Wednesday, July 8, 2020
By Co-Editor Prof. Jeremiah Ho
It’s amusing to note that the recent collection of major Supreme Court decisions regarding the rights of LGBTQ people has often dropped upon us during Pride Month. Whether or not it’s a positive decision in the Lawrence, Windsor, or Obergefell camps, or a negative one, such as Masterpiece Cakeshop, the month of June always feels especially weighted in a year when a LGBTQ case is up for resolution at the Court. With Bostock this June, it was good to see the Court handing down a decision to protect LGBTQ employees under Title VII, shoring up once and for all the debate whether “because of . . . sex” affords sexual orientation and gender identity protections in the employment context.
Being a fairly optimistic person (though tested recently in these COVID-19 times), I don’t question the potential of Bostock v. Clayton County, and its far-reaching protections for LGBTQ employees under Title VII. Writing for the majority, Justice Gorsuch seems to have given us a textualist interpretation of “because of sex” that is definite and broad in determining the scope of SOGI protections under Title VII. My colleagues John Rice and Shirley Lin have written terrific posts analyzing the implications of Bostock, especially for the previously unsettled case law surrounding LGBTQ litigants in the federal circuits. However, after dwelling on Bostock for a few weeks now, there are implications from the decision that appear less hopeful in my mind.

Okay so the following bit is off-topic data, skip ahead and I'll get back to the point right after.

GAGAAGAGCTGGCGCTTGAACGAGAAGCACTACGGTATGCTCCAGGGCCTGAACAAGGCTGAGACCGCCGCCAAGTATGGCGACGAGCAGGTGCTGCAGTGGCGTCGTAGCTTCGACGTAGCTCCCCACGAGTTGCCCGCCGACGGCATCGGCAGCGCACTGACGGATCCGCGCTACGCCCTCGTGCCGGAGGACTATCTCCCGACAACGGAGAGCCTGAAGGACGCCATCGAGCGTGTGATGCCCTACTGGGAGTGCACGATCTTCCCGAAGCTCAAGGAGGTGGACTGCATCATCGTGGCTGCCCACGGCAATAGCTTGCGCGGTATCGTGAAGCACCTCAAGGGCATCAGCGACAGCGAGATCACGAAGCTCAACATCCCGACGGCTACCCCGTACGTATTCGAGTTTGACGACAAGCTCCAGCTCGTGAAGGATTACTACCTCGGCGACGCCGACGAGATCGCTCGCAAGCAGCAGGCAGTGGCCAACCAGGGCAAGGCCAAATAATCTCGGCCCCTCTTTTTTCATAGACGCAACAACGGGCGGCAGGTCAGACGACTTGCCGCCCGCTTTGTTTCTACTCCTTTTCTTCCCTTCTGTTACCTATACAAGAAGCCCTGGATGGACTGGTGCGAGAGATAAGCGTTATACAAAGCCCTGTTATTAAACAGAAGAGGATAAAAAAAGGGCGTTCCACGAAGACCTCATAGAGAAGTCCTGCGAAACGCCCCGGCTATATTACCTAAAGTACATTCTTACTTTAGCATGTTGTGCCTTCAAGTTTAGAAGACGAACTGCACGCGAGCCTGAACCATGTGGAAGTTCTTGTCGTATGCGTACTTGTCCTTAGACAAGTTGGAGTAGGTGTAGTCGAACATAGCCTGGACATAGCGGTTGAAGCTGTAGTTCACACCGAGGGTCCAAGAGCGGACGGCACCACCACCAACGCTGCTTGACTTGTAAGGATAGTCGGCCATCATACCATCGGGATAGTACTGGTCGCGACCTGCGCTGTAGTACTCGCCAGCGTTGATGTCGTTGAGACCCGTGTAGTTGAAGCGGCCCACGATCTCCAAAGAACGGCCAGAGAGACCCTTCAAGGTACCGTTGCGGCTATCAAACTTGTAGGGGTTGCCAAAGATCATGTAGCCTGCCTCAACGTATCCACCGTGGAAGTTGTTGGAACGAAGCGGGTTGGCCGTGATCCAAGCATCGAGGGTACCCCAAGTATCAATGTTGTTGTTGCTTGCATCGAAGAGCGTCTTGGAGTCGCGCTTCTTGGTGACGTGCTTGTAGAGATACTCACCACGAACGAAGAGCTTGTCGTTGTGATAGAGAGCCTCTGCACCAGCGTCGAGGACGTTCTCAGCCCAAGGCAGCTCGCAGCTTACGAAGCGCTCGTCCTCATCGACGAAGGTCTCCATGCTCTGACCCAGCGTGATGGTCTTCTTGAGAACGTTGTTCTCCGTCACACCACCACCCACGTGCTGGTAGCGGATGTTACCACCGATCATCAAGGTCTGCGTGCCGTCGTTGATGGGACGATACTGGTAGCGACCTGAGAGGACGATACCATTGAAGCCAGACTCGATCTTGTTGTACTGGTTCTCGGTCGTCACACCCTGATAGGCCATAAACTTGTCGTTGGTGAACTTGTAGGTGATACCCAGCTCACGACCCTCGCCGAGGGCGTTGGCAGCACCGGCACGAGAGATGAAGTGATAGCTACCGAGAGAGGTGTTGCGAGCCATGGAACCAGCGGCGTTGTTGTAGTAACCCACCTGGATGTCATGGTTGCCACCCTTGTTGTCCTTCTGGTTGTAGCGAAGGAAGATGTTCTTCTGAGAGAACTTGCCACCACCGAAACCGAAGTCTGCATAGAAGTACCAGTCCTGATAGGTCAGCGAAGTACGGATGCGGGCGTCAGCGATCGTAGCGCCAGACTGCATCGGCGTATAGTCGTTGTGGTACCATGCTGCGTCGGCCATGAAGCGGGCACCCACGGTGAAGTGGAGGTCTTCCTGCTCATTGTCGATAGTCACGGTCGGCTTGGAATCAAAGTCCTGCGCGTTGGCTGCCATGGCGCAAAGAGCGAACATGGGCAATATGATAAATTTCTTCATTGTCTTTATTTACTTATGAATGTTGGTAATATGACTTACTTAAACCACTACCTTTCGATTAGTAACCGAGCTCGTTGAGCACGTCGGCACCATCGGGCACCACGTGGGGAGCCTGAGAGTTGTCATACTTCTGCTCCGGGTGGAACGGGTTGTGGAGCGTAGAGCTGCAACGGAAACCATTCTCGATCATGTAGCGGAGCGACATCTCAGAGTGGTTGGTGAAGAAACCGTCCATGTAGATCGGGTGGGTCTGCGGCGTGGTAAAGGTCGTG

Although the textualist interpretation is likely one of the most direct approaches toward including sexual orientation and gender identity as categories protected by “sex” in Title VII, and has been one that lower courts have used, this approach had to contend with the assumption that “sex” is a stable concept. As Justice Gorsuch writes on p. 5 of the slip-op, “we proceed on the assumption that ‘sex’ signified what the employers suggest, referring only to the biological distinctions between male and female.” This statement is the first and foremost observation I have about Bostock that gives me pause because this view of “sex” might continue to perpetuate rigid binaries, cis-genderism, and anti-classificationist perspectives on equality. If one were to approach Bostock with a queering analysis or from a queer theory angle, Justice Gorsuch’s denotation of “sex” might not be the best reflection of a modern reality, where the concept of “sex” can bear more instability than the narrow dictionary meanings that he used.
Rather, the more empowering and animating term that Gorsuch’s textualist approach examines in Bostock is the phrase “because of.” Through Gorsuch’s interpretation, “because of” conjures the “but-for” causation test that allows for the comparator approach to showing how the firing of Gerald Bostock, Don Zarda, and Aimee Stephens all encompassed “because of sex” discrimination under Title VII. Under textualism, the broad reaches of “because of” permits the connection between the sexual orientation and/or gender identities of a person to be linked to the biological male-female binary for the purposes of finding a Title VII violation here.